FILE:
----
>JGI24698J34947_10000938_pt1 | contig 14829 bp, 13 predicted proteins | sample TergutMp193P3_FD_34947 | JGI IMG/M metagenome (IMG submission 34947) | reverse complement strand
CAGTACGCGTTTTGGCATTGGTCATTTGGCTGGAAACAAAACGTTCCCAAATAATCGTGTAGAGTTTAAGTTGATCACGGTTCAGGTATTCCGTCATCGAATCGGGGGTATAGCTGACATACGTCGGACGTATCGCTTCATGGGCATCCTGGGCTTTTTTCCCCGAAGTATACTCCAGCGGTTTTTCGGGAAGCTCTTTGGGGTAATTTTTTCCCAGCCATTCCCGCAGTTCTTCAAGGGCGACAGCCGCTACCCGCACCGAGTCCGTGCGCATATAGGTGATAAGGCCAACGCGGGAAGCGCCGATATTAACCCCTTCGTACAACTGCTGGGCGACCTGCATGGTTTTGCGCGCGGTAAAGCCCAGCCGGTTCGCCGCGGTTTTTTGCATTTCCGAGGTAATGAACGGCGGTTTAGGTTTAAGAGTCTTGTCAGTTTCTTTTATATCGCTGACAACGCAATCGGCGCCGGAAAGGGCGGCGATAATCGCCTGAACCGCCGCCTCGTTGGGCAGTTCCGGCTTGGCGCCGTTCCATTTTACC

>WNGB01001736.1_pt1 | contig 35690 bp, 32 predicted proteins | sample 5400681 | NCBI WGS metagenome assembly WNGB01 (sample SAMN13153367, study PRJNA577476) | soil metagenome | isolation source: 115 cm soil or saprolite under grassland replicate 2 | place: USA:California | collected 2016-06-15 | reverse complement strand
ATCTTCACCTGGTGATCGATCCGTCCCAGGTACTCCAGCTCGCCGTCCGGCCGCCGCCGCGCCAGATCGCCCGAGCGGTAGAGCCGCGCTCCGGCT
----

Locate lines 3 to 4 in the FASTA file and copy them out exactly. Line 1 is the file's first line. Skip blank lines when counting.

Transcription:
>WNGB01001736.1_pt1 | contig 35690 bp, 32 predicted proteins | sample 5400681 | NCBI WGS metagenome assembly WNGB01 (sample SAMN13153367, study PRJNA577476) | soil metagenome | isolation source: 115 cm soil or saprolite under grassland replicate 2 | place: USA:California | collected 2016-06-15 | reverse complement strand
ATCTTCACCTGGTGATCGATCCGTCCCAGGTACTCCAGCTCGCCGTCCGGCCGCCGCCGCGCCAGATCGCCCGAGCGGTAGAGCCGCGCTCCGGCT